Laurence Hanray

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Laurence Hanray
Lawrence Hanray.jpg
Lawrence Henry Jacobs

16 May 1874 (1874-05-16)
Died28 November 1947 (1947-11-29) (aged 73)
Marylebone, London, United Kingdom
Years active1923–1947 (film)

Laurence Hanray ( Lawrence Henry Jacobs; 16 May 1874 – 28 November 1947), sometimes credited as Lawrence Hanray, was a British film and theatre actor born in London, England. He is also credited as the author of several plays and music hall songs.


Laurence Hanray was born Lawrence Henry Jacobs [1] in St John's Wood on 16 May 1874, the son of Angelo Jacobs (c. 1851–1910), a glass manufacturer, and Leah (née Nathan; 1850/1851–1946). [2] [3] [4]

His father changed his name to Angelo Jacobs Hanray, and with it the family name, after becoming bankrupt in 1897, [5] although Laurence had been using the name Hanray professionally from at least 1892, when he appeared as a member of the Hermann Vezin Theatre Company in supporting roles in Hamlet and Macbeth at Her Majesty's Theatre, Dundee. [6]

Australian newspapers show he was in Australia and New Zealand from around 1901–04, appearing as Carraway Bones the undertaker in the farce Turned Up at the Theatre Royal, Perth, in May 1901, [7] and subsequently at most of the main cities until June 1904. Travel records show him departing Sydney for Auckland in August 1901, and sailing from Sydney for London on 7 October 1904. He then resumed touring in Britain. In the 1911 census, Laurence Hanray (36), actor, is listed as residing at the Woolton Hall Hydropathic Hotel, Much Woolton, Lancashire, England.[ citation needed ]

Hanray married Dorothy Mary Chambers Farnsworth (1884–1918) in the Birkenhead district during the first quarter of 1914. She petitioned for divorce in 1917, but then died suddenly in London on 16 August 1918. Hanray married Lois Grace Heatherley (1892–1966) in Paddington during the same quarter his first wife died. [8] Lois was also an actress and performed with Laurence at the Booth Theatre, Broadway, in 1921. They were also together in The Faithful Heart , she as Ginger and Laurence as Major Lestrade, at the Comedy Theatre, Haymarket. Travel records then show the couple arriving in New York in September 1922. He appeared in John Galsworthy's play Loyalties at the Gaiety Theatre on Broadway. [9] They arrived in Liverpool in May 1923. The couple also played together in Escape at the Booth Theatre, Broadway in 1927, she as Miss Grace and he in multiple roles (the Fellow Convict, the Old Gentleman and the Farmer). [10]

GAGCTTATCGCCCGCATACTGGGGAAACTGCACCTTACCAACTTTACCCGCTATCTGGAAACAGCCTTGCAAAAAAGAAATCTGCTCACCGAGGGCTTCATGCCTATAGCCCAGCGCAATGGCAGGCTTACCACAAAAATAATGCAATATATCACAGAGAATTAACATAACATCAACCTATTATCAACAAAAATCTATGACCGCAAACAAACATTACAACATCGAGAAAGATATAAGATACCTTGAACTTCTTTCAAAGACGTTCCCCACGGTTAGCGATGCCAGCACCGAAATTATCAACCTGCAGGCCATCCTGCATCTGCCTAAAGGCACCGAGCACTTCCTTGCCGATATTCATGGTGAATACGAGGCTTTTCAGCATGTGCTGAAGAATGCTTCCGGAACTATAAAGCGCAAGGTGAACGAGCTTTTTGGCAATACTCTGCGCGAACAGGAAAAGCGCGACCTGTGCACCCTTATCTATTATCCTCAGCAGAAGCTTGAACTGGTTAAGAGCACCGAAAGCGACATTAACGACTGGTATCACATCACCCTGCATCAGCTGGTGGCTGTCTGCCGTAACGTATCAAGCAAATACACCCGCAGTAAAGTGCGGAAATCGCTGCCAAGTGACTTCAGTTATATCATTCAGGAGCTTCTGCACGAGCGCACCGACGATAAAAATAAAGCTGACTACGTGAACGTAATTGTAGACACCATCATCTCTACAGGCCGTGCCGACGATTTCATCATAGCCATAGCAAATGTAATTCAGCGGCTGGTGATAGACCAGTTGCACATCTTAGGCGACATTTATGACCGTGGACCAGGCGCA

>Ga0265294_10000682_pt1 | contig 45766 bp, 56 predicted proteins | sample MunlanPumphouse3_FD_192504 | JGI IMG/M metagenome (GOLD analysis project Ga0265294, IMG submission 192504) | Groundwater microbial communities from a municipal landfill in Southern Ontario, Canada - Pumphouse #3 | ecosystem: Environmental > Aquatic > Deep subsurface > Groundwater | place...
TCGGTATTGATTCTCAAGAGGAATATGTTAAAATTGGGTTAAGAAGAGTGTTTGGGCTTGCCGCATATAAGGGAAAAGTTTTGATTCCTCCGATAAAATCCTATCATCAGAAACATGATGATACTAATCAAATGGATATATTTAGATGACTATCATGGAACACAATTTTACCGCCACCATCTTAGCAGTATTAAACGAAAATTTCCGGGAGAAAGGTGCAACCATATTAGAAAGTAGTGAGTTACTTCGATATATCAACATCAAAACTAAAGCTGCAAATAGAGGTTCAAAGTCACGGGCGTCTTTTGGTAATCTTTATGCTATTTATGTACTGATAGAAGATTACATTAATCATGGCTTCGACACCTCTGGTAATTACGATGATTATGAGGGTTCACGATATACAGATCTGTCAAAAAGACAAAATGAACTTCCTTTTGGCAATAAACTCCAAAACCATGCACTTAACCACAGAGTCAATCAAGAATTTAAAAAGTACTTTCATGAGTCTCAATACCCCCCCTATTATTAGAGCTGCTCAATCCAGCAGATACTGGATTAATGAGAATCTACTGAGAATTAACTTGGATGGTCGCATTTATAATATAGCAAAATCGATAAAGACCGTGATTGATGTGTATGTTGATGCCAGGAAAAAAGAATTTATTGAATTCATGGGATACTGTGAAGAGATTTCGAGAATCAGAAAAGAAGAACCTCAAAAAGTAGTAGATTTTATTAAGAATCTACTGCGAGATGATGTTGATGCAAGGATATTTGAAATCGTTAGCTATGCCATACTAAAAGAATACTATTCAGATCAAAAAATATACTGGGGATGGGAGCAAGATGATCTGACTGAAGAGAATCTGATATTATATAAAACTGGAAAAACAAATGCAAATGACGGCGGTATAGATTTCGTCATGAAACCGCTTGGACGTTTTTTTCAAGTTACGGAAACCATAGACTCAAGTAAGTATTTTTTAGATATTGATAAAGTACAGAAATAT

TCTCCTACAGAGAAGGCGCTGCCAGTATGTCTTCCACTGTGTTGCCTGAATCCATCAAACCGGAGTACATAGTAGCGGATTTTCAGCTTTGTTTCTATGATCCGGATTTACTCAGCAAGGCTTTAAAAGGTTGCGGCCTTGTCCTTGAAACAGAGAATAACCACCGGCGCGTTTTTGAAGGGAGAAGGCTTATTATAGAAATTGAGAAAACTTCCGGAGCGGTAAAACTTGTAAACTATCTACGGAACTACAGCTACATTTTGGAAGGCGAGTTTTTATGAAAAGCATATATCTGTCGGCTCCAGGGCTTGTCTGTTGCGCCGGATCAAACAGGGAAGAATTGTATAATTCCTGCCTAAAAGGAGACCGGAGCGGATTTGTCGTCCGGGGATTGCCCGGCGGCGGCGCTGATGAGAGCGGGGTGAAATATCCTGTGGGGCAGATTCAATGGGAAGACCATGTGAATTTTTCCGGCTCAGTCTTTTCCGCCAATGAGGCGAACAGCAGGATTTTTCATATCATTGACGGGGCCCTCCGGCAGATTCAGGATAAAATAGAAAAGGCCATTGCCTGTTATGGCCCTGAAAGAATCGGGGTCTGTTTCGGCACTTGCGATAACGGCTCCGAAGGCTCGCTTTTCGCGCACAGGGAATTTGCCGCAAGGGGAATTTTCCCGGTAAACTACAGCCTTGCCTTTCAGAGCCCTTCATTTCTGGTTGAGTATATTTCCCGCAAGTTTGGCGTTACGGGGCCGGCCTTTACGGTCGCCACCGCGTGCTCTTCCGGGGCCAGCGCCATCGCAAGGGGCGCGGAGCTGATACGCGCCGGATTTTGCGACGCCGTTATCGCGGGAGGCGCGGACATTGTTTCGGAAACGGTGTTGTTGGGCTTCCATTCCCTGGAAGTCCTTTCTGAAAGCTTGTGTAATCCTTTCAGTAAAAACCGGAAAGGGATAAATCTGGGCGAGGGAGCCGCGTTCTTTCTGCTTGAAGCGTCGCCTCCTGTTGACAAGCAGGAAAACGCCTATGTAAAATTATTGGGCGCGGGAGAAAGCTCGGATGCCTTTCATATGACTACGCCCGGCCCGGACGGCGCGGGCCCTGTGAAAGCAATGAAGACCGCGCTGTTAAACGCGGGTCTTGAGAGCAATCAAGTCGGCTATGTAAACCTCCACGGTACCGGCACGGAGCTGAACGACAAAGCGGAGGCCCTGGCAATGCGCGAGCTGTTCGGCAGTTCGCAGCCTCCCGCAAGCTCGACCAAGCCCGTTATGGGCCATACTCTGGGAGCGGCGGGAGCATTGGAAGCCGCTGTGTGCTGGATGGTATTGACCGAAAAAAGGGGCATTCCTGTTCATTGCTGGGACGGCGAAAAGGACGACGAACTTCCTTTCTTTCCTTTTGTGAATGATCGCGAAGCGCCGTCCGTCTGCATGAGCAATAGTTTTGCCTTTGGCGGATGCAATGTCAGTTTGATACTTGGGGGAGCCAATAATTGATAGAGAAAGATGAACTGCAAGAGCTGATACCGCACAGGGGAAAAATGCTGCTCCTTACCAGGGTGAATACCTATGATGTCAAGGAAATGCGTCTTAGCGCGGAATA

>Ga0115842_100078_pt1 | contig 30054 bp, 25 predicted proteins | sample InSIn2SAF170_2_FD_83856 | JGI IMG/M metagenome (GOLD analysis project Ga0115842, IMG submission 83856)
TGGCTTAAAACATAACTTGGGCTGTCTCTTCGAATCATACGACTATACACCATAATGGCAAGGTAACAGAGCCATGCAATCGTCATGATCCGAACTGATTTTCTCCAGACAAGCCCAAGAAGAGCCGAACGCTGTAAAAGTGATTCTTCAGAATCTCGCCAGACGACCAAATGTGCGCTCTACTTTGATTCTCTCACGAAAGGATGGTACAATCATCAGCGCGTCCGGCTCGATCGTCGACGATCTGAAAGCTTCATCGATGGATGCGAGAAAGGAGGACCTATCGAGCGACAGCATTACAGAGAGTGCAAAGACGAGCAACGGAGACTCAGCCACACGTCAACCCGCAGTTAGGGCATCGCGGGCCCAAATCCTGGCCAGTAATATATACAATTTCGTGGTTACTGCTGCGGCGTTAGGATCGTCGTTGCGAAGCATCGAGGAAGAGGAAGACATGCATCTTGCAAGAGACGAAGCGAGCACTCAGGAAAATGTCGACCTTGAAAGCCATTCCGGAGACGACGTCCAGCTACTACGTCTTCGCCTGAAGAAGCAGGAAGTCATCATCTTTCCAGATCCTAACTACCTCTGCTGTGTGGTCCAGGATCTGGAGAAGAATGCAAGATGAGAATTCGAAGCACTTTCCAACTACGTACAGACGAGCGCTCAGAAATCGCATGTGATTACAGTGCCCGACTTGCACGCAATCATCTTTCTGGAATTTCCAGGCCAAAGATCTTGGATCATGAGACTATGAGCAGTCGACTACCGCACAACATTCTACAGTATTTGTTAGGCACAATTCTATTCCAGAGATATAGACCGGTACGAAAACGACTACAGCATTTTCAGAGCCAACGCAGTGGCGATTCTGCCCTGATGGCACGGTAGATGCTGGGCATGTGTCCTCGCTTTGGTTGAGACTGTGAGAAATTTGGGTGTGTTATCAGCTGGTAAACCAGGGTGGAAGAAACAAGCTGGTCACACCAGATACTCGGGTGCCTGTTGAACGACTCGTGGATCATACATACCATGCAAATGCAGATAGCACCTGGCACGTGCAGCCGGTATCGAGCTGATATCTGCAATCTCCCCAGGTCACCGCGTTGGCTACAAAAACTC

Laurence and Lois had a daughter, Ursula Susan Edith Hanray, on 16 November 1923. [11] According to travel records, the family visited America from September 1927. Laurence also went on his own to Canada in September 1931, and also during 1939–1940. Ursula became a child actress, playing the title role in the first televised production of Alice Through The Looking Glass in 1937, and the young Queen Victoria in a London theatre in 1940. [12]

Hanray worked almost up to his death; The Times reported in early September 1947 that he was to appear in a play at Dunfermline Abbey Theatre. He died at age 73 on 28 November 1947, following an operation at the Middlesex Hospital, London. [13] Lois Grace Hanray died aged 74 on 25 April 1966. [14]

Partial filmography

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  1. "". Retrieved 6 November 2016.
  2. "". Retrieved 6 November 2016.
  3. GRO birth certificate; The Standard, 20 May 1874; The Pall Mall Gazette .
  4. Ward, R.D. (2013), Wealth and Notoriety: the extraordinary families of William Levy and Charles Lewis of London; ISBN   978-1-291-33477-7
  5. The London Gazette , 22 January, 23 February and 9 March 1897.
  6. The Era , 16 April 1892.
  7. The West Australian , 18 May 1901, p. 5.
  8. TNA J77/1231/7464 and J77/1299/9679; The Times, 20 August 1918; GRO index.
  9. McGraw-Hill Encyclopedia of World Drama, vol. 1, p. 231 (Google Books).
  10. "Escape". Internet Broadway Database.
  11. The Times, 22 November 1923.
  12. The Times, 24 December 1936.
  13. The Times, 1 December 1947 and GRO Probate Calendar.
  14. GRO Probate Calendar.